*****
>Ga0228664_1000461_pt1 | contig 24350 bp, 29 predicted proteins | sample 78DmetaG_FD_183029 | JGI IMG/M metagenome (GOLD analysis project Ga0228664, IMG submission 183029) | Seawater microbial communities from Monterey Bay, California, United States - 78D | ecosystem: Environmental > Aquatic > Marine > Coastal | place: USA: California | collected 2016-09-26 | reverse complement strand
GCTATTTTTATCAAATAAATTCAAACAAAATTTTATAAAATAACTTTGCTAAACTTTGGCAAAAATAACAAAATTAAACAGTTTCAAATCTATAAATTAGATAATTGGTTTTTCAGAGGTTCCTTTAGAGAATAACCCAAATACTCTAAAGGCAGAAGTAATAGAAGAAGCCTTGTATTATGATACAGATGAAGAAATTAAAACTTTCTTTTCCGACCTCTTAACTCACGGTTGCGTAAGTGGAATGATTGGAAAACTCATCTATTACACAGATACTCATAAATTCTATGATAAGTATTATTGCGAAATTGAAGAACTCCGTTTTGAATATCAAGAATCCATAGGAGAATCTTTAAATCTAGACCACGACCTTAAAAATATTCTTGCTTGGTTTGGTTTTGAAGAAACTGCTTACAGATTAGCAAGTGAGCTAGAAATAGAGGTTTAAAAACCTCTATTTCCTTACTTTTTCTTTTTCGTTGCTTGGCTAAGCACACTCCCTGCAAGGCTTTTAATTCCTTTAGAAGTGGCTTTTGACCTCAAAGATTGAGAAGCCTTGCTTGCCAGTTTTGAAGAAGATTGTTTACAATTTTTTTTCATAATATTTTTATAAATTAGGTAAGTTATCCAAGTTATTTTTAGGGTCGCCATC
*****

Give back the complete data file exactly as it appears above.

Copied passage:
>Ga0228664_1000461_pt1 | contig 24350 bp, 29 predicted proteins | sample 78DmetaG_FD_183029 | JGI IMG/M metagenome (GOLD analysis project Ga0228664, IMG submission 183029) | Seawater microbial communities from Monterey Bay, California, United States - 78D | ecosystem: Environmental > Aquatic > Marine > Coastal | place: USA: California | collected 2016-09-26 | reverse complement strand
GCTATTTTTATCAAATAAATTCAAACAAAATTTTATAAAATAACTTTGCTAAACTTTGGCAAAAATAACAAAATTAAACAGTTTCAAATCTATAAATTAGATAATTGGTTTTTCAGAGGTTCCTTTAGAGAATAACCCAAATACTCTAAAGGCAGAAGTAATAGAAGAAGCCTTGTATTATGATACAGATGAAGAAATTAAAACTTTCTTTTCCGACCTCTTAACTCACGGTTGCGTAAGTGGAATGATTGGAAAACTCATCTATTACACAGATACTCATAAATTCTATGATAAGTATTATTGCGAAATTGAAGAACTCCGTTTTGAATATCAAGAATCCATAGGAGAATCTTTAAATCTAGACCACGACCTTAAAAATATTCTTGCTTGGTTTGGTTTTGAAGAAACTGCTTACAGATTAGCAAGTGAGCTAGAAATAGAGGTTTAAAAACCTCTATTTCCTTACTTTTTCTTTTTCGTTGCTTGGCTAAGCACACTCCCTGCAAGGCTTTTAATTCCTTTAGAAGTGGCTTTTGACCTCAAAGATTGAGAAGCCTTGCTTGCCAGTTTTGAAGAAGATTGTTTACAATTTTTTTTCATAATATTTTTATAAATTAGGTAAGTTATCCAAGTTATTTTTAGGGTCGCCATC